A quick run through of Friday since I didn’t take many photos.
First up was Codinca, a game of strategy and some puzzling as you move your squares around a 4x4 grid to try and achieve certain patterns before your opponent does. I won.
Then we gave Nippon another outing: we thought it was best to get this out quickly before we forgot the rules and it ends up in the same fate as Canalmania, occasionally suggested but never chosen because no one remembers how to play it.
This time, I got my game up and running faster, with an early consolidation. Then I went mad on ships and trains. Sam, again, built six factories and was poised to make his big point-scoring move in two moves when I pointed out the game only had one turn left.
This gave me a handsome win, with Sam ruing his lost opportunity. Then, as I went to the toilet, before he packed away, he worked out what the scores would have been if his plan had worked. I still wouldn’t have won, but it would’ve been closer.
Then we played Magician’s Night a game played entirely in the dark, with only the luminous characters on the pieces visible. The idea is to nudge your cauldron into the middle while hoping you don’t knock anything off the play area. When you hear the “clunk” of a piece falling, it’s someone else's turn.
With two players, it’s not great. Just a case of pushing one way then the next. Sam won.
Then we played Heck Meck. Sam informed me during the game that on a recent holiday he’d played it against someone and lost 18-0. His luck hasn’t improved much.
I won 16-0.
The next day, me and Ian went round to Sam’s at 1.30 to try Sam’s recent acquisition: Scythe. The behemoth of a game (“It’s even heavier than Caverna,” said Sam) has a big old rule book to go with it’s figurines, cards and meeples. It looked daunting. I’d watched a half-hour walkthrough on YouTube, so I felt I had a handle on the concepts. Sam went through the rules and, before too long, we were off.
Where you sit around the table decides who you are (or vice versa) since every character has their own home base. They also have their own special powers. Mine was “meander,” which does not seem like such a great military strategy, but it meant I got to chose two options during an encounter rather than one. Encounters are like a light-hearted vignette, where a little scene plays out with rewards for the player involved.
One thing I didn’t do mcuh was expand. Unlike Sam and Ian, my empire didn't get bigger than five hexes until the very end. Sam sped to the game-ending criteria of six stars for certain achievements, while I boosted my popularity for the end of game multipliers.
Although Sam had six stars compared to mine and Ian’s four and three, my better popularity meant more returns on what I had, getting me the win.
Ian had to go home soon to look after a dog while the owner was away. We chose a short game: Bandu. Shorter than Scythe, certainly, but still longer than we’d expected. Ian went out first.
Sam and I built increasingly rickety buildings.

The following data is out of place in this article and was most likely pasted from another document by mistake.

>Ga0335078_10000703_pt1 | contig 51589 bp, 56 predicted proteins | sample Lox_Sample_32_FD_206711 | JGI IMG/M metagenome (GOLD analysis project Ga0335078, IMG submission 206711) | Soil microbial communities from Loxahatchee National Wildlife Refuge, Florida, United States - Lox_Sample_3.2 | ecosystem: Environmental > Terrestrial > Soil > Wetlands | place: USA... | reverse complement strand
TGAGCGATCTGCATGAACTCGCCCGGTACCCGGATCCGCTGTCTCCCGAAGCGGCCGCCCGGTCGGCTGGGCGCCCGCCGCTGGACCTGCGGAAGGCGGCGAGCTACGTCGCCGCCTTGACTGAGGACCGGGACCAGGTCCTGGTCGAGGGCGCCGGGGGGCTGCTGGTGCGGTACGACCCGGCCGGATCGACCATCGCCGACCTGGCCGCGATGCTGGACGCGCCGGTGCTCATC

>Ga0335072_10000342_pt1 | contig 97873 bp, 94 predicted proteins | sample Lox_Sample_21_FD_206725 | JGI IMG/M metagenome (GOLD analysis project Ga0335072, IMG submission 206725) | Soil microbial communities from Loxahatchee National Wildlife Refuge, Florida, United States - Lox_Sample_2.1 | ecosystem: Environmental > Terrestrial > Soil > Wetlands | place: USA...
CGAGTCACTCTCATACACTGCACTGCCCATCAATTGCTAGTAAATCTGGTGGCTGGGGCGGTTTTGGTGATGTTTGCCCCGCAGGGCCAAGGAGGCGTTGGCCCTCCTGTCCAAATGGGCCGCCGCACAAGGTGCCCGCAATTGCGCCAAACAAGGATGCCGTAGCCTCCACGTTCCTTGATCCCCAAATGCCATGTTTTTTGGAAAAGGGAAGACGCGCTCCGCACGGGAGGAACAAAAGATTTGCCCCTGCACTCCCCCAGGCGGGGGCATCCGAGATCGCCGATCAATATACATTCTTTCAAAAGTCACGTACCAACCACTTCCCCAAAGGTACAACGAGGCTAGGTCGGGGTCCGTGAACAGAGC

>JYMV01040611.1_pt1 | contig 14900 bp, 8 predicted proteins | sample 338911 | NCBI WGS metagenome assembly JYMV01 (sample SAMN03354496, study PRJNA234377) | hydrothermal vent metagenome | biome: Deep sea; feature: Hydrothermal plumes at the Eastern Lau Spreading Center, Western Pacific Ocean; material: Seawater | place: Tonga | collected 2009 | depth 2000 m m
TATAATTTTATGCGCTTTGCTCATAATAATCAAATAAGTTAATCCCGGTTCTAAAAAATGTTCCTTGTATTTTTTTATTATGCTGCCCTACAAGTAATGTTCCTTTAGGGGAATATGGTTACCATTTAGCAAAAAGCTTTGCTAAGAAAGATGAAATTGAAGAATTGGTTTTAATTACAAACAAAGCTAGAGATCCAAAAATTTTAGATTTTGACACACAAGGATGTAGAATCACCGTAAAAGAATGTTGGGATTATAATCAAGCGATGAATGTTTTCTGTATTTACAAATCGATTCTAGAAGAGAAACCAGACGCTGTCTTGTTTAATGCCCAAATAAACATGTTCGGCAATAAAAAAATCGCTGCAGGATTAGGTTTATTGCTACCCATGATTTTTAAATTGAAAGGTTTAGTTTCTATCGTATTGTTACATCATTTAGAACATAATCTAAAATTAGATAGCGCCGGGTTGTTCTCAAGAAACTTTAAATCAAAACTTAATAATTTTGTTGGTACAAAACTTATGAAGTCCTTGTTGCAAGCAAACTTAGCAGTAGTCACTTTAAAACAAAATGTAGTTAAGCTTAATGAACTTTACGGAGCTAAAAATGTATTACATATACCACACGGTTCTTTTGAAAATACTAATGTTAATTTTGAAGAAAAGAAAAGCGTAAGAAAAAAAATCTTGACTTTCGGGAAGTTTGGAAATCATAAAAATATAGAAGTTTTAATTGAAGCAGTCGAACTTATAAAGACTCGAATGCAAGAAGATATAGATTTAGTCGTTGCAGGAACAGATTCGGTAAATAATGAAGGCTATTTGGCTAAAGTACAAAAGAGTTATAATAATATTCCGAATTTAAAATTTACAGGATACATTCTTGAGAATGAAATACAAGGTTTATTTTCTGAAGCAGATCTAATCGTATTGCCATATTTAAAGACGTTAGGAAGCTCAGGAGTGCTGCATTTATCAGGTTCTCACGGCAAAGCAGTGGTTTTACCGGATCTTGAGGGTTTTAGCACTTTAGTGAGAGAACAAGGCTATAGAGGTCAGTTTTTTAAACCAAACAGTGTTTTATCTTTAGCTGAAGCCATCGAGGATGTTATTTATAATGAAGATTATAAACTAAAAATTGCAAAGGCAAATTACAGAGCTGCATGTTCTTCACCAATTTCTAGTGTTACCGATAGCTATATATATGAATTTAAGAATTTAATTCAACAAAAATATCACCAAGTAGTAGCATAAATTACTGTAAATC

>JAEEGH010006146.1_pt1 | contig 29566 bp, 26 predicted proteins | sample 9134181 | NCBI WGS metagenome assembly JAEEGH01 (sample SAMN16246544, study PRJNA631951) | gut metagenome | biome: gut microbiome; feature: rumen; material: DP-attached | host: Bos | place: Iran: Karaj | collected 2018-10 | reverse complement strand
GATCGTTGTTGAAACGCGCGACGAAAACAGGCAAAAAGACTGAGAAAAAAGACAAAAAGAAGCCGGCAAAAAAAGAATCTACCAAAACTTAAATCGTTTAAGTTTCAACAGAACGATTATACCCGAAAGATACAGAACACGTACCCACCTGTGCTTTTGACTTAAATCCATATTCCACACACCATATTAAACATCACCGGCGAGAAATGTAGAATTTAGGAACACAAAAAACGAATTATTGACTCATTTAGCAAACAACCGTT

Last photo taken before my tower (front) collapsed
Then we fired off a quick round of Timeline, where Sam won again and Ian and I came joint second.
Then Sam and I did (most of) the Guardian cryptic crossword for last Monday, ate food, and played Pueblo where we both tried the strategy of leaving your neutral blocks until last. It was a close thing.
So now, Chris was on his way so we set up Scythe again since we knew Chris was keen to give it a try. This time Sam and I chose different characters. This time my special ability was that I was able to win more than two stars for combat. Slightly more aggressive than my previous meanderings.
This time I concentrated on upgrading my skills so everything was cheaper and better. Sam did the same. In fact, he was so efficient that he still only two workers on the board about a third of the way into the game. Chris expanded cautiously and steadily. Perhaps too much so, as his lack of specialising meant he put down fewer stars than the rest of us.
I was on four stars when Sam suddenly sped past me, putting down two stars in a turn and setting himself up for a win the next turn. My previously peaceful plans would take too long, so I had to use my special ability. I initiated two attacks, winning them both for two stars, and ending the game. Although I was less popular than Sam, my multipliers were still good enough to score another win.
I like Scythe, perhaps because I won both times, but also because of the mix of resource management and strategies. But it does satisfy the same needs as Eclipse does: an epic with many ways to win and lots of different bits to move around.
Then the three of us played Magician’s Night.
Sam charges up the pieces
With three players it’s more fun. Chris won the first one, and then liked it so much, we set it up again. I won the second thanks to Chris nudging my cauldron into the centre while trying to push his own.
I set off after this, leaving Sam and Chris to play Raptor.
What a day. What a couple of days. Thanks for hosting, Sam. Enjoy your travels and see you in two and a bit weeks.